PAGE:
A couple of days ago I indicated on the blog that I am thinking about devoting my next book to the “Invention of the Afterlife” – that is, to the question of where the Christian doctrines of heaven and hell came come. I asked for comments (and I still welcome them) from people about what they would be interested in seeing in a book like that. Many, many thanks to everyone who has (so far!) responded to my request!
As some of you know, I have already written a *bit* about the topic in an earlier book, Jesus Interrupted. I thought it might be useful to replay what I said there, just to show where my thinking is at this point (I haven’t developed my thoughts significantly from writing that book, published in 2009) (but I expect they will develop in a big way, once I start working more diligently on the question). Here is the first half of what I said there. The second half will come tomorrow. (For those of you who keep track of such things, these two posts reprise what I posted earlier in the year, before I had any idea of writing this book.)
In some parts of Christendom today, especially the parts that I was one time associated with, the religion is all about the afterlife. On the very personal level, people are eager to experience the joys of heaven and to avoid the fires of hell. Most Christians that I meet today (I know this isn’t true of all Christians everywhere) believe that when you die, your soul goes to one place or the other.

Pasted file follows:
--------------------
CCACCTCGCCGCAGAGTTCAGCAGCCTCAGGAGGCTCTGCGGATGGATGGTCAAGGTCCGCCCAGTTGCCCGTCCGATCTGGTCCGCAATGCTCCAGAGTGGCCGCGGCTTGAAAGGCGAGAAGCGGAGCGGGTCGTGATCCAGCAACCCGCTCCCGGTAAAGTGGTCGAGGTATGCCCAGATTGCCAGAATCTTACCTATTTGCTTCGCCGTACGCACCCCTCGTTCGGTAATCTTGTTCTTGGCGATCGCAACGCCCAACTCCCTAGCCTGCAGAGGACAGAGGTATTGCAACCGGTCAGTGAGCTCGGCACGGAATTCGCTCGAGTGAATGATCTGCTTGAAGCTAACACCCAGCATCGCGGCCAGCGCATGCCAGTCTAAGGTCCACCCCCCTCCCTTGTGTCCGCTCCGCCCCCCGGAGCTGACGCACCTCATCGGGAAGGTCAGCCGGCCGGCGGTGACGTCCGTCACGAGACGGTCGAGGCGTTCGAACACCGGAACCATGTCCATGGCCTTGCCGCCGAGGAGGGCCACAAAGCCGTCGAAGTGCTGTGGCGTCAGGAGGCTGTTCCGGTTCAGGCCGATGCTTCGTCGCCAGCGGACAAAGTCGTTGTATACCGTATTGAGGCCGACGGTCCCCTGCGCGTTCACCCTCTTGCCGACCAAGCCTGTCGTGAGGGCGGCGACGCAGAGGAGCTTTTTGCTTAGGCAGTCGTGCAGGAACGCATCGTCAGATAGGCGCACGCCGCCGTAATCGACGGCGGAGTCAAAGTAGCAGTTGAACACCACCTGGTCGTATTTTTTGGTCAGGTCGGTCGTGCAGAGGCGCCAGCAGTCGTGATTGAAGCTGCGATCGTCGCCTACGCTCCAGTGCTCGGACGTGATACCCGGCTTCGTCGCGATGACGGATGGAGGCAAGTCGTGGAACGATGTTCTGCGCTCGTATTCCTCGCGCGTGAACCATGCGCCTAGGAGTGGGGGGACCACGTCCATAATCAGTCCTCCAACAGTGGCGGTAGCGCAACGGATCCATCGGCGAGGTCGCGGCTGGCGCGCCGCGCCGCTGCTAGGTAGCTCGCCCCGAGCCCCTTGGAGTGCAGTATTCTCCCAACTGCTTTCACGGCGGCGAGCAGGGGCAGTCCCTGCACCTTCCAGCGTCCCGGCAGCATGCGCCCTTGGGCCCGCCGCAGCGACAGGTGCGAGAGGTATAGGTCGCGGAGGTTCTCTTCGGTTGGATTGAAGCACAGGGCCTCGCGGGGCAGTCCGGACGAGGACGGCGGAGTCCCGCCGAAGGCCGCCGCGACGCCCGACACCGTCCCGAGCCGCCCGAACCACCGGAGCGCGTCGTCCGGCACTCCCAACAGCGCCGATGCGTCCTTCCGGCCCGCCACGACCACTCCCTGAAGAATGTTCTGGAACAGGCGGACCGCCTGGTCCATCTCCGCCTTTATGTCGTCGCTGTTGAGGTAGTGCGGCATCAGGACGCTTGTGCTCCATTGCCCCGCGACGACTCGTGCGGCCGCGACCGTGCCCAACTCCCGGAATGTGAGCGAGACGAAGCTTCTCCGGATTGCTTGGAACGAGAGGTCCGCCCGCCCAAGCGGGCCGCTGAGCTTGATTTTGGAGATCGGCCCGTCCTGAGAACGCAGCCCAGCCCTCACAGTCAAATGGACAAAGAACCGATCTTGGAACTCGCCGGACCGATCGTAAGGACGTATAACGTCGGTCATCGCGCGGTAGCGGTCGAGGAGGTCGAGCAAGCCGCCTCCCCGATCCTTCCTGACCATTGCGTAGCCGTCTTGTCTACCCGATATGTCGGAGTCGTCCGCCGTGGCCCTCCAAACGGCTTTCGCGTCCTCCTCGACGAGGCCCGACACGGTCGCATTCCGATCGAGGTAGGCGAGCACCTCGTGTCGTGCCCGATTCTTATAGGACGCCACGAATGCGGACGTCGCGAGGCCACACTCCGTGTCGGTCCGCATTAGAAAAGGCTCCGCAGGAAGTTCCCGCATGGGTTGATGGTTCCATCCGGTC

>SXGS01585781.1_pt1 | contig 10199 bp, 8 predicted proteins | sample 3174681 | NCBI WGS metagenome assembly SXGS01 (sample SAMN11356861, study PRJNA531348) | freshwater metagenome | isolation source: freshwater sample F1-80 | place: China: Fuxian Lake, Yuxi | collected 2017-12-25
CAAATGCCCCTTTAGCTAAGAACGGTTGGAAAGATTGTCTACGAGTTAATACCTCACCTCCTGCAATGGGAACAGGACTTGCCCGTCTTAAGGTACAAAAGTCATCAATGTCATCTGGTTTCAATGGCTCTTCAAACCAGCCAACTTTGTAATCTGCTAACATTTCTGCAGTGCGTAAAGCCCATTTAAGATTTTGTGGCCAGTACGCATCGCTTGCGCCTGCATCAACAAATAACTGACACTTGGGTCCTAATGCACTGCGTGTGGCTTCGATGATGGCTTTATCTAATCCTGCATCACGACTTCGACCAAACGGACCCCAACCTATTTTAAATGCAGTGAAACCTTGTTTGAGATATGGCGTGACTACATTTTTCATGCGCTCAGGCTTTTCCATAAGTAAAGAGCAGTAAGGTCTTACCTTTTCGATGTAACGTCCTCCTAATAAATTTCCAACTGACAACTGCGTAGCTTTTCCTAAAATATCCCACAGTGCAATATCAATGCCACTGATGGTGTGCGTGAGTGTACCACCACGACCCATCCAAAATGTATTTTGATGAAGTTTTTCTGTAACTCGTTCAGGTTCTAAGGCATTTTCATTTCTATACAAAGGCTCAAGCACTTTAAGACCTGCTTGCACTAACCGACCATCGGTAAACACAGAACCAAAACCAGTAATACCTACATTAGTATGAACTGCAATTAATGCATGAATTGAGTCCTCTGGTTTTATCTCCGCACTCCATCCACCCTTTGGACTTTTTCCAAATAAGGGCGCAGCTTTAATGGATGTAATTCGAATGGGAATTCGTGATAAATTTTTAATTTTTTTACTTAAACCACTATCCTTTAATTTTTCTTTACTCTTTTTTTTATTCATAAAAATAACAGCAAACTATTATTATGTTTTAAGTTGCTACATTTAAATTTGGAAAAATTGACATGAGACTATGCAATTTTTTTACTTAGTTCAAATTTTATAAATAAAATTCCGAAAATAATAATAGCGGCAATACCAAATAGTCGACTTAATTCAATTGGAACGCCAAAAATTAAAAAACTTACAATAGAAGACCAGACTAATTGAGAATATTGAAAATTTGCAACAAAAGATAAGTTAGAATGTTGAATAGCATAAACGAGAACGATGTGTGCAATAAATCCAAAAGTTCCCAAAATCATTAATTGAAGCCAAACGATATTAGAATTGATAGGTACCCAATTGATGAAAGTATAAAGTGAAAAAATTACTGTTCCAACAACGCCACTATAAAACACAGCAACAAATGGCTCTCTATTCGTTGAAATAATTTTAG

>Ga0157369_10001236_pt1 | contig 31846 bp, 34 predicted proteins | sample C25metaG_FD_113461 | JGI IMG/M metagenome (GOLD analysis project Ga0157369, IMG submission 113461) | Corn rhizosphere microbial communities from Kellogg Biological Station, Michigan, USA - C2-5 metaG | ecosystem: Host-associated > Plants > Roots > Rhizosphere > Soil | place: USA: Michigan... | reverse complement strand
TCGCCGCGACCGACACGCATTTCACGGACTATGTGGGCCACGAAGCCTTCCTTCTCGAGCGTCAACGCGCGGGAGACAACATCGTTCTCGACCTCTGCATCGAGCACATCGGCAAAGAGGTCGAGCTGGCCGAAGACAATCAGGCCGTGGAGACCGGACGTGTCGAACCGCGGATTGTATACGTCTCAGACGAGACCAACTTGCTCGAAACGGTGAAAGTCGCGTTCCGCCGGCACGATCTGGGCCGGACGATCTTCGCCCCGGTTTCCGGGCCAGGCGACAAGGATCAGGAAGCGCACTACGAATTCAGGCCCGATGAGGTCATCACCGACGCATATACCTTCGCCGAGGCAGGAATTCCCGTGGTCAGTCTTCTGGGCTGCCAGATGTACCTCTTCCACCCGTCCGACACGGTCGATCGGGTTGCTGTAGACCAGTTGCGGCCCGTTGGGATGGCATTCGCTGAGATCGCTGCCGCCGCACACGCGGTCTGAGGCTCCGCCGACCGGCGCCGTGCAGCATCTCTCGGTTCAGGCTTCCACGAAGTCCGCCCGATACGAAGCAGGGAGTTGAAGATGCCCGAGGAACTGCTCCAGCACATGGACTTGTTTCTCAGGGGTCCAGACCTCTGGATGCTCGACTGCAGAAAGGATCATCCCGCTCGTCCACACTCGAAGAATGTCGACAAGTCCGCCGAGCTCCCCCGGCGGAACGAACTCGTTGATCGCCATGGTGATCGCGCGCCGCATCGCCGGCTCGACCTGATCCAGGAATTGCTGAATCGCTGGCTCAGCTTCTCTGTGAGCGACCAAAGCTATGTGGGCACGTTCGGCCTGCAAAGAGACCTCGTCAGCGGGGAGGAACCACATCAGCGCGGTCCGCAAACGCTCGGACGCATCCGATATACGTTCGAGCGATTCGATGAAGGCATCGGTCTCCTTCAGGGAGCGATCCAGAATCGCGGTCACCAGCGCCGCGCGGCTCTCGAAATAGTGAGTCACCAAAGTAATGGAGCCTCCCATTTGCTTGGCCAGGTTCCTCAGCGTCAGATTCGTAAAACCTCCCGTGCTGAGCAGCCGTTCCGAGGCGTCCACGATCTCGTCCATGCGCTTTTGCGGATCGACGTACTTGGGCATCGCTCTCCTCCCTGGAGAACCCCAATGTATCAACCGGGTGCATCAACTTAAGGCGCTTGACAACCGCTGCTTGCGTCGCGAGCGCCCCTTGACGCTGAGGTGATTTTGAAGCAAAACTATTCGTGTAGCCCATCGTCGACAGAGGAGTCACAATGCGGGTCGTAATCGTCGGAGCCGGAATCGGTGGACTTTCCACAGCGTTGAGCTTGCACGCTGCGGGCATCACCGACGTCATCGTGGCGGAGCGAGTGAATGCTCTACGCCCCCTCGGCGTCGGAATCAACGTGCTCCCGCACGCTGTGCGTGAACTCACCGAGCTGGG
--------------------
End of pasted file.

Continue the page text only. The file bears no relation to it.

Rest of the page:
I’ve never quite figured out all the inconsistencies of this view. On the one hand, the afterlife of the soul sounds like some kind disembodied existence, since your body stays in the grave; on the other hand, people think that there will be physical pleasure or pain in the afterlife, and that you’ll be able to recognize your grandparents. That would require having a body.
The earliest Christians, starting with Jesus, did not believe in that sort of heaven and hell, as a place that your soul goes when you die. This too is a later Christian invention.
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